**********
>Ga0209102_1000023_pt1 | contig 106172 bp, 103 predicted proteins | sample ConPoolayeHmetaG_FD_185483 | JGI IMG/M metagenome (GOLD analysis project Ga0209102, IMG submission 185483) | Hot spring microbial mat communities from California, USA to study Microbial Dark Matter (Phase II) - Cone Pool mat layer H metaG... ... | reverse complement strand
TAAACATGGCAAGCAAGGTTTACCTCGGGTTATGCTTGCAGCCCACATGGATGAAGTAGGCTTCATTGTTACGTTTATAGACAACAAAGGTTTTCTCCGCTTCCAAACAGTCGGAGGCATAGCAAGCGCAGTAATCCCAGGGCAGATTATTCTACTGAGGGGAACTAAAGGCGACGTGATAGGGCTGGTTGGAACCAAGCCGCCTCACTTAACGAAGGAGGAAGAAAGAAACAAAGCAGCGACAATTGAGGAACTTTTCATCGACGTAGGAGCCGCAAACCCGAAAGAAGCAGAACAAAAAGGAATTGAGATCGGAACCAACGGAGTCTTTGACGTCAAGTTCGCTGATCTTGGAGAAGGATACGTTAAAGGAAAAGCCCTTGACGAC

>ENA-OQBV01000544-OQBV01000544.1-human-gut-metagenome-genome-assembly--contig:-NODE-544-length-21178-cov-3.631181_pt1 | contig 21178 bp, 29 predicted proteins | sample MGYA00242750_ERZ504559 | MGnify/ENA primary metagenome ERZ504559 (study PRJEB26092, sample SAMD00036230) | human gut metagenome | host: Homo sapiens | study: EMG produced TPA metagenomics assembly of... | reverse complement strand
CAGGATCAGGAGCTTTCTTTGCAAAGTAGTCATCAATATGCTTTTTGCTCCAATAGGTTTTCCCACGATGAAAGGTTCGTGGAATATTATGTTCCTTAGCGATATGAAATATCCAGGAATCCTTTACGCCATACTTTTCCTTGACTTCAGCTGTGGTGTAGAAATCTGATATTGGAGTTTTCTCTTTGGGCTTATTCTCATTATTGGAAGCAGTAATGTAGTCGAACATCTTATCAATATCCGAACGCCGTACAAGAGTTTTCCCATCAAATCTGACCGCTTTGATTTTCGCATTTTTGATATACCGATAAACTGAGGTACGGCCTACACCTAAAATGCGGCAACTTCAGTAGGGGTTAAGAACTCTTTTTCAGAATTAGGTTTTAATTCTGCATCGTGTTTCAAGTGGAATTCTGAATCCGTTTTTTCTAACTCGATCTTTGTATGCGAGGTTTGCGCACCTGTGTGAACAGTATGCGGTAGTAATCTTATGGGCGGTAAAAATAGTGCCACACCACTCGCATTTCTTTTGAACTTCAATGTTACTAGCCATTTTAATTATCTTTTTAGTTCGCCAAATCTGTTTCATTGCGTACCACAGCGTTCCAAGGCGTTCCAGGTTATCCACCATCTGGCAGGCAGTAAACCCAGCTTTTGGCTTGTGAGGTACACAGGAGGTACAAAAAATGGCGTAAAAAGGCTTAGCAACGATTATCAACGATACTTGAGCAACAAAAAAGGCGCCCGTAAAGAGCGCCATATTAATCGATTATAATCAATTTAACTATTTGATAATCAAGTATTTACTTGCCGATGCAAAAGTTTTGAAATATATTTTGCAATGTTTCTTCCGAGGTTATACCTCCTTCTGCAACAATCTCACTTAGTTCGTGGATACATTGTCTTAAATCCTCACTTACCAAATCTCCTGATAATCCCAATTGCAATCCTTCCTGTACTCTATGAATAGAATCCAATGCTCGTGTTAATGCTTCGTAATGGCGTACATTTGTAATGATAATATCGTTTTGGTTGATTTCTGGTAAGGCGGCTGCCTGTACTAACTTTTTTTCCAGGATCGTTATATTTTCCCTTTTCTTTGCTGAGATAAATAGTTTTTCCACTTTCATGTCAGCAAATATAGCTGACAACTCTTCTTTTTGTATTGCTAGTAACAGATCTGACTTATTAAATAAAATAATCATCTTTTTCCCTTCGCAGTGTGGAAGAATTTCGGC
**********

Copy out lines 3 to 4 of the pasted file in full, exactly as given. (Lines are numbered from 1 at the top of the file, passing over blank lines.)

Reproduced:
>ENA-OQBV01000544-OQBV01000544.1-human-gut-metagenome-genome-assembly--contig:-NODE-544-length-21178-cov-3.631181_pt1 | contig 21178 bp, 29 predicted proteins | sample MGYA00242750_ERZ504559 | MGnify/ENA primary metagenome ERZ504559 (study PRJEB26092, sample SAMD00036230) | human gut metagenome | host: Homo sapiens | study: EMG produced TPA metagenomics assembly of... | reverse complement strand
CAGGATCAGGAGCTTTCTTTGCAAAGTAGTCATCAATATGCTTTTTGCTCCAATAGGTTTTCCCACGATGAAAGGTTCGTGGAATATTATGTTCCTTAGCGATATGAAATATCCAGGAATCCTTTACGCCATACTTTTCCTTGACTTCAGCTGTGGTGTAGAAATCTGATATTGGAGTTTTCTCTTTGGGCTTATTCTCATTATTGGAAGCAGTAATGTAGTCGAACATCTTATCAATATCCGAACGCCGTACAAGAGTTTTCCCATCAAATCTGACCGCTTTGATTTTCGCATTTTTGATATACCGATAAACTGAGGTACGGCCTACACCTAAAATGCGGCAACTTCAGTAGGGGTTAAGAACTCTTTTTCAGAATTAGGTTTTAATTCTGCATCGTGTTTCAAGTGGAATTCTGAATCCGTTTTTTCTAACTCGATCTTTGTATGCGAGGTTTGCGCACCTGTGTGAACAGTATGCGGTAGTAATCTTATGGGCGGTAAAAATAGTGCCACACCACTCGCATTTCTTTTGAACTTCAATGTTACTAGCCATTTTAATTATCTTTTTAGTTCGCCAAATCTGTTTCATTGCGTACCACAGCGTTCCAAGGCGTTCCAGGTTATCCACCATCTGGCAGGCAGTAAACCCAGCTTTTGGCTTGTGAGGTACACAGGAGGTACAAAAAATGGCGTAAAAAGGCTTAGCAACGATTATCAACGATACTTGAGCAACAAAAAAGGCGCCCGTAAAGAGCGCCATATTAATCGATTATAATCAATTTAACTATTTGATAATCAAGTATTTACTTGCCGATGCAAAAGTTTTGAAATATATTTTGCAATGTTTCTTCCGAGGTTATACCTCCTTCTGCAACAATCTCACTTAGTTCGTGGATACATTGTCTTAAATCCTCACTTACCAAATCTCCTGATAATCCCAATTGCAATCCTTCCTGTACTCTATGAATAGAATCCAATGCTCGTGTTAATGCTTCGTAATGGCGTACATTTGTAATGATAATATCGTTTTGGTTGATTTCTGGTAAGGCGGCTGCCTGTACTAACTTTTTTTCCAGGATCGTTATATTTTCCCTTTTCTTTGCTGAGATAAATAGTTTTTCCACTTTCATGTCAGCAAATATAGCTGACAACTCTTCTTTTTGTATTGCTAGTAACAGATCTGACTTATTAAATAAAATAATCATCTTTTTCCCTTCGCAGTGTGGAAGAATTTCGGC